We spoke all about her life and living situation. She’s 18, living with a couple in a one bedroom house and has no way to provide for herself or help in the household. Sometimes they have food to eat and sometimes they do not. She has been sexually vulnerable and can not afford the medication that she needs to clear up an infection. She is not working, but she has dreams and goals. She explained to me that she does want to finish high school, but also, she has aspirations of attending school for tiling and ceramics. She was such a sweet girl and it made me sad to know that she was alone. I asked about her family and she said she doesn’t know most of them and has no contact with them. She has been in and out of places to live and has not progressed.
The next step is to figure out the best way to aid and to teach. It is also time to start looking at new candidates for Libellule Training Academy. There is so much work to be done and so many factors and lives to consider. I’m just glad I had the opportunity to do the ground work and to see for myself what needs to be done and opposed to somebody explaining to me afterwards. Some things you have to see first hand to truly develop an understanding and to form questions that will lead to the correct answers. I’m thankful for accomplishing so much this week and I’m excited to see what happens next.
We took a bus with Pastor Guy, Merline and 20 children to downtown Port au Prince. When we arrived, we had lunch and the kids got to play in the court yard. They were so happy. Each child was put into a group and got to go through the Awana training and afterwards, they all received bookbags and school supplies for the year. I have grown very accustomed to this group of children and seeing the smiles on their faces made a very tough week within the program seem incredibly worth it. We took pictures, we sang, we laughed and had a great time.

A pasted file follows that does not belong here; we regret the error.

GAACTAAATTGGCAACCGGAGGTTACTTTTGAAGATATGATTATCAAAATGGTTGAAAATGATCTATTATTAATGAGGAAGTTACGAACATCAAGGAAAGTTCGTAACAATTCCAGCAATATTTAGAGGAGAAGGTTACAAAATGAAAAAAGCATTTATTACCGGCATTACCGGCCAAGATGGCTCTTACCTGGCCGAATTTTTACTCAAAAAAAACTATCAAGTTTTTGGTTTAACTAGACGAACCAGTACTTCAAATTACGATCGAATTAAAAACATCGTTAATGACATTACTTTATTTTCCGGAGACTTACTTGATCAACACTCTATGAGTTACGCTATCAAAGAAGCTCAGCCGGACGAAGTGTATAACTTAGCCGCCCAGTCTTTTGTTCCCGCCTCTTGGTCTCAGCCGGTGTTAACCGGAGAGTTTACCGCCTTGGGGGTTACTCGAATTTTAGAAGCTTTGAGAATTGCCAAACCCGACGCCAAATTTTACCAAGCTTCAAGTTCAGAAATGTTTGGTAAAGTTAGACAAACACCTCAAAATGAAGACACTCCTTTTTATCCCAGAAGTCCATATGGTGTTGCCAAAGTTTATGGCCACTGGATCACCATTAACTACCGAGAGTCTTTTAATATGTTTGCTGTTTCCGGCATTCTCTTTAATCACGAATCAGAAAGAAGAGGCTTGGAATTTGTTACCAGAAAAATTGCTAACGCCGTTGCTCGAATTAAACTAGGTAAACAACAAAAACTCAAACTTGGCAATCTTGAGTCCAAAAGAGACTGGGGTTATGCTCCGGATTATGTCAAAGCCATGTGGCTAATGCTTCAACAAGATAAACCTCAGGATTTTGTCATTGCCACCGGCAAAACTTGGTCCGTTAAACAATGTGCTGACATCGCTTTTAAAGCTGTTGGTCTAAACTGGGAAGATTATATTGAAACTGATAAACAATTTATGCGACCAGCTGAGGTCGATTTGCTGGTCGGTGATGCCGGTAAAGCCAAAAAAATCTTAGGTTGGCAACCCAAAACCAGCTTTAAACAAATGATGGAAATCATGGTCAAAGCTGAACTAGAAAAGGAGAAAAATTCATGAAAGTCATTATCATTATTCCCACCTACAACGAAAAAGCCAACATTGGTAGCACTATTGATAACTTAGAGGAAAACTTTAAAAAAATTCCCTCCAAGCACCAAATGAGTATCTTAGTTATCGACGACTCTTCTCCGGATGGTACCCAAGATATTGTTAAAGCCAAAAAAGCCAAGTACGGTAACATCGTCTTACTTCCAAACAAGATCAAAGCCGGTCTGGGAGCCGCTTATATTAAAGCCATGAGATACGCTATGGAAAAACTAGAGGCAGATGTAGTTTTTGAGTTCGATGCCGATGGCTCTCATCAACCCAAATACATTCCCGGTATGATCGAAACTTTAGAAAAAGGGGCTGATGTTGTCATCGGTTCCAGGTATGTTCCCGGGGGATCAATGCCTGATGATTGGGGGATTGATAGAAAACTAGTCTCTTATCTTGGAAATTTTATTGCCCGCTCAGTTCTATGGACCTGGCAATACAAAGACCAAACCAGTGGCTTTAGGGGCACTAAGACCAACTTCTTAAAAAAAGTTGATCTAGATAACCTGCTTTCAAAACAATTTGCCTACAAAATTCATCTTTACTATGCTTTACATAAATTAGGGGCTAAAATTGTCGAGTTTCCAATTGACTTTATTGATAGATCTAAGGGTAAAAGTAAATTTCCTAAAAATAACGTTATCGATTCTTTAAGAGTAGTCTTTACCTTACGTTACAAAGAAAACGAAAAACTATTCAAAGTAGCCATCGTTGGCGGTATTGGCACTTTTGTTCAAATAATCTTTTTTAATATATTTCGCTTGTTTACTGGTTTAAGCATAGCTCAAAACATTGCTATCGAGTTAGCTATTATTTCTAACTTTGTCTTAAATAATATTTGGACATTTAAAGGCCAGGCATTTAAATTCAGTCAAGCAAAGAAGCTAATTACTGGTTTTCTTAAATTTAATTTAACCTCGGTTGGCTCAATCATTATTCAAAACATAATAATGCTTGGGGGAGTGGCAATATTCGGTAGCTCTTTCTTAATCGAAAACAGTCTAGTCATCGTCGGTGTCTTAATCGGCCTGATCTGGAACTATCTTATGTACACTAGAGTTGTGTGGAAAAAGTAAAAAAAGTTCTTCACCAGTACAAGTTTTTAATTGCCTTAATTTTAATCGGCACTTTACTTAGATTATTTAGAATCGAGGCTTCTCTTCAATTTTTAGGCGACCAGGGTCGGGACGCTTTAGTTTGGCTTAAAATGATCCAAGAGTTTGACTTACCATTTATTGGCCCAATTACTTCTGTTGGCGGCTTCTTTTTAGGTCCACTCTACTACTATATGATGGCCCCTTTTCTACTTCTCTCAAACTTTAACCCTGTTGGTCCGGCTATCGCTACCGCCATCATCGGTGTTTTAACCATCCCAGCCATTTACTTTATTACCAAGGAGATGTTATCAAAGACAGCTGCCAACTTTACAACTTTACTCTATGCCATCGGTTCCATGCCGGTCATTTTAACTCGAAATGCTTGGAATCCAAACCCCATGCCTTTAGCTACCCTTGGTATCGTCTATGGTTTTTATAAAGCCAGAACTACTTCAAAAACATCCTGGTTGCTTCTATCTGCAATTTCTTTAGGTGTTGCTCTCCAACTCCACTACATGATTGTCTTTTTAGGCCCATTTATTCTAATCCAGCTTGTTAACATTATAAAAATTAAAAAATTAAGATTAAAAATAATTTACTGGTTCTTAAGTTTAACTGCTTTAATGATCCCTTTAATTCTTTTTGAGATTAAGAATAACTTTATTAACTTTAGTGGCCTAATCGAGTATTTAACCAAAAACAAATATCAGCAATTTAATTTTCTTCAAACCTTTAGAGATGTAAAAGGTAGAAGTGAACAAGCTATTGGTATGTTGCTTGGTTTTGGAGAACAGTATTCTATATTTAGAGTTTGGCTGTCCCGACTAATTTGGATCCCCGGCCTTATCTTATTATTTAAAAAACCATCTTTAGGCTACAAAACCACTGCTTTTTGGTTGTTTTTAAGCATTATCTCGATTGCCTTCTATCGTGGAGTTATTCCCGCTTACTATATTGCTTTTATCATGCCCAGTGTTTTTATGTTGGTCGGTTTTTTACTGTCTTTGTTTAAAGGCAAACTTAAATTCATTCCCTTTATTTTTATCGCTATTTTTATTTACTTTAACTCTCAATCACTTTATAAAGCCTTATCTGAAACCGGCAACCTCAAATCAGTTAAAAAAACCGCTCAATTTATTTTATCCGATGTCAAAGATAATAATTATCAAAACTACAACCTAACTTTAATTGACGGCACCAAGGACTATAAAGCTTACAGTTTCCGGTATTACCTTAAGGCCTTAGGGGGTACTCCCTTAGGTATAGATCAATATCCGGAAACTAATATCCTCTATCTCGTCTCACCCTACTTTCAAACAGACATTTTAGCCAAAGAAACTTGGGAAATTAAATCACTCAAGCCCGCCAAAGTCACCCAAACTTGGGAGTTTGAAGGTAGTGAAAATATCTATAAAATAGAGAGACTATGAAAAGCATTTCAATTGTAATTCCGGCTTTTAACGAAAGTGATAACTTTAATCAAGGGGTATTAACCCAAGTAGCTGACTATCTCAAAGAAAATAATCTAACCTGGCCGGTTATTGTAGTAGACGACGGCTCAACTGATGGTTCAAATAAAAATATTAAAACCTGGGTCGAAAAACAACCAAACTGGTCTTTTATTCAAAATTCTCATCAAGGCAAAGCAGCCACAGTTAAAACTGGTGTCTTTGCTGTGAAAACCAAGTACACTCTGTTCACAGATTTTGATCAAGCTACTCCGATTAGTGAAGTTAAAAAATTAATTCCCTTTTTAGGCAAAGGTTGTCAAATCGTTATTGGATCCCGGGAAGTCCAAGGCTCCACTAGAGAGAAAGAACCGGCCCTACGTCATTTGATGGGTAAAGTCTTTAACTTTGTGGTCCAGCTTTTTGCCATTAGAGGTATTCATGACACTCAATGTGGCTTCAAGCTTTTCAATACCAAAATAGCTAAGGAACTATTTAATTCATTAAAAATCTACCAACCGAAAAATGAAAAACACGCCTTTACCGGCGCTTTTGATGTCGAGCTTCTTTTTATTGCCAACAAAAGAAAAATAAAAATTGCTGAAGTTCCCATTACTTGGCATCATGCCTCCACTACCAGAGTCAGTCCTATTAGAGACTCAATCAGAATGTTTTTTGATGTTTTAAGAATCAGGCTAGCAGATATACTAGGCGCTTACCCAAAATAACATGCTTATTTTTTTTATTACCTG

The Star of Hope Foundation was incredibly thankful for my work as I created all of the name badges, certificates, and signage for the conference. There some things I take for granted, and the thought that everybody knows how to use a computer is one of them. So I’m glad that while in Haiti, I am still able to use my design skills to benefit so many people. I always said that designing was not fun unless it helped. Here, I can say that I truly am helping.
I however, am incredibly impressed with how well the training went and how effective it is in the classroom training. To end the week, I traveled back to Cavaillon for the IC Cavaillon Ministry And watched Danou and Yndjy at work, teaching the songs. The kids went crazy and enjoyed every moment of the class. It’s been a week full of ups and downs, but I am content at how much has been accomplished.
Oh yeah, and speaking of accomplishments, Libellule Training Academy students have really been inspired by their trip to Papaillon. This week, we made over 100 beautifully crafted bracelets for women, men and children. As the manager, I put myself in charge of creating social media and contact accounts for the academy. To fully reach maximum selling potential and opportunity, I believe the academy needs to be able to allow people to find them and not just rely on the few contacts that they have to make selling work. So, stay tuned for more information on how you can support this initiative... and all of these wonderful initiatives. Thank you in advance.
Living and Learning...
features updates, sponsorship news, promotions, etc. that relate to the #IPLEDGEHOPE Campaign and my relocation to Haiti.